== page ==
• This is pure opinion on a topic I don’t have insider knowledge about. Just wanted to give my two cents and hear all of your insights too because, as mentioned, I don’t know much about the business side of it all.
  • I really love the social entrepreneurships we have right now and aren’t calling on them to change. This call is for those still planning their startup.
  • The cost of the products these social entrepreneurships make are completely justifiable. They’re doing an amazing job supporting local communities, creating beautiful high-quality products, using the highly underappreciated talents of our local craftsmen and artisans, and maybe even advocating for environmental conservation too. This will reflect in their prices and I do believe they’re great value for your money.
  • The cost and screening process of events like Spark are justifiable and understandable too. This is a call for event makers hoping to follow in their footsteps. We have a lot of great but exclusive events so I hope you create one for those who normally wouldn’t be targeted by these events.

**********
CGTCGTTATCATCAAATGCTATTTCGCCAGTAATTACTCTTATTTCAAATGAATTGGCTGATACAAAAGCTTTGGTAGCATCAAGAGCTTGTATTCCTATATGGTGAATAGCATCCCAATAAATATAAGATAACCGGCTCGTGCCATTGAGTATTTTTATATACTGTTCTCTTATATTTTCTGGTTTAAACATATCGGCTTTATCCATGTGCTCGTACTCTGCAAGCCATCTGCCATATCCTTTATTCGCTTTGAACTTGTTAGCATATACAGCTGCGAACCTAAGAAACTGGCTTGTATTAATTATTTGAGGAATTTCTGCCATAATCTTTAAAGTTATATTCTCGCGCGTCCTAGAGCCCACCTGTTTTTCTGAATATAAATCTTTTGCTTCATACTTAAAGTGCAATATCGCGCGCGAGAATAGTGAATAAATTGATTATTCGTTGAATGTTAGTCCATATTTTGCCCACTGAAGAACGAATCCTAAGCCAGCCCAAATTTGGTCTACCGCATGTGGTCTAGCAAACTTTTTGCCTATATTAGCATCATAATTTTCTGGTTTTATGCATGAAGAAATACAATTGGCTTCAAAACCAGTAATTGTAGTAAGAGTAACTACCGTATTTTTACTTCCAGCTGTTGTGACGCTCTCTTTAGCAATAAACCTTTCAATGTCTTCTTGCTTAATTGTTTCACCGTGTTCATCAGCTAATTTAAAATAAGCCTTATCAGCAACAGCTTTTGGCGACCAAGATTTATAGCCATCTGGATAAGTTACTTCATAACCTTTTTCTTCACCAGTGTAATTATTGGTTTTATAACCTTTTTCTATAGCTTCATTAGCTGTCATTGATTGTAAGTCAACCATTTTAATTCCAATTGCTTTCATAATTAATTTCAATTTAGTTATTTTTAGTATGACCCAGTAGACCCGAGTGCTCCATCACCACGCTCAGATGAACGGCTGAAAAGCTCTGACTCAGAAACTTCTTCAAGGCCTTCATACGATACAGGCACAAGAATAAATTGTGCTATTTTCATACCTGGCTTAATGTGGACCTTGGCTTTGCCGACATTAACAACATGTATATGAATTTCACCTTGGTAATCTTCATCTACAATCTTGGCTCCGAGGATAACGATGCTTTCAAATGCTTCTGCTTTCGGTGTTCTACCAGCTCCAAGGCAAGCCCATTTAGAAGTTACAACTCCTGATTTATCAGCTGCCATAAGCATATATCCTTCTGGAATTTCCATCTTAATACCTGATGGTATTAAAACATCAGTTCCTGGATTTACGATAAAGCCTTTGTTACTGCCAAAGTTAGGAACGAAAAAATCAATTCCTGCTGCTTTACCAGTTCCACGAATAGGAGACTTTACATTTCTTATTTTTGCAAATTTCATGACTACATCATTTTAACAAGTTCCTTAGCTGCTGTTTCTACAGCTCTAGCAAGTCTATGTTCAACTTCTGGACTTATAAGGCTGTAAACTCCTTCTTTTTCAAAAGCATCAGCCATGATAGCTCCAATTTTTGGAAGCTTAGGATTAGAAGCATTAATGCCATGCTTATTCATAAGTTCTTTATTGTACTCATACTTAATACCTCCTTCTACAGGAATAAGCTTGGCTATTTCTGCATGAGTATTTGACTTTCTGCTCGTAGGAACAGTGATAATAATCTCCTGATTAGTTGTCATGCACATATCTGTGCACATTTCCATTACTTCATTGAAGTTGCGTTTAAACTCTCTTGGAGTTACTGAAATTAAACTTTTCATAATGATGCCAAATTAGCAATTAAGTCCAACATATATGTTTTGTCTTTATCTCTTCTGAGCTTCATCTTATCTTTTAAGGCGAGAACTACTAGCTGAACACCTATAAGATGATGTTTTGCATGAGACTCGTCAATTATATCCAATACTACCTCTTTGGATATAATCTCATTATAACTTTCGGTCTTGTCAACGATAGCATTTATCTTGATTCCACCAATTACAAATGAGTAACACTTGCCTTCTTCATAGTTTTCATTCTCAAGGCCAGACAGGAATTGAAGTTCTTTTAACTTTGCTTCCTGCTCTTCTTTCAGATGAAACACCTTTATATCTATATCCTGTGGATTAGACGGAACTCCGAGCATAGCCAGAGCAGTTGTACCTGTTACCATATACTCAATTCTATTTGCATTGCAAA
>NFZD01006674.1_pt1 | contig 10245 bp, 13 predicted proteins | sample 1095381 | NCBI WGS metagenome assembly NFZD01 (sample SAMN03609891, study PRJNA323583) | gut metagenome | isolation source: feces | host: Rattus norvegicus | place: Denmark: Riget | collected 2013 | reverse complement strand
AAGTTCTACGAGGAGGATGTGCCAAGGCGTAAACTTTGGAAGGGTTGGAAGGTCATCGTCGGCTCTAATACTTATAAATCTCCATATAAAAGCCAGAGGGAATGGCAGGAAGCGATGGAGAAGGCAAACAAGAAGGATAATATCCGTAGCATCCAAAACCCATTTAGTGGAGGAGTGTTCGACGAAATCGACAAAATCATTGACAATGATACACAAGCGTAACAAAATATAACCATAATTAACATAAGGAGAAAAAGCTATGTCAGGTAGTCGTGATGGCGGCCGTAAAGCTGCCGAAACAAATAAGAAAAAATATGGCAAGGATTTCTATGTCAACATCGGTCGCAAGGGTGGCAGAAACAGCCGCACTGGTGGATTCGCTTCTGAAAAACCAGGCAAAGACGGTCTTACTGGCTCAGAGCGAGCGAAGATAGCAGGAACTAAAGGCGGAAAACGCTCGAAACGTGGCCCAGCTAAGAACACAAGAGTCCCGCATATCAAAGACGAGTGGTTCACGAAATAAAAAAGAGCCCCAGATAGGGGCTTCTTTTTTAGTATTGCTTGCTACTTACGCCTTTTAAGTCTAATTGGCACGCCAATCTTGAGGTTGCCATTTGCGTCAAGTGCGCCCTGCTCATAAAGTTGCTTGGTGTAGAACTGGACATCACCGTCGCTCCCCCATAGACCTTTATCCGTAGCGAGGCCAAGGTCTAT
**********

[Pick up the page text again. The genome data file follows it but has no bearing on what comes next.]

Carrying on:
Some final words:

I genuinely love our current SEs, a lot of local businesses, and great events encouraging Filipino changemakers, but I’d love to see something different and something that more people need. I honestly believe that affordable quality products and services are the best way to instill Filipino pride. If you look at how we praise first world countries, for example, we praise their most basic achievements. Like fixing a road on time, good public transportation, and clean streets. I think these “basics” are what we really need to fulfill right now if it really is going to be a Filipino movement.

IMG_8867
Sparkfest 2017! <3

I relate this better with skincare below if you’re interested (as this is a skincare blog). Hope you guys can share your insights below! You can contact me on IG or through email too if you’d rather not comment publicly. I do have a lot questions that maybe someone can answer?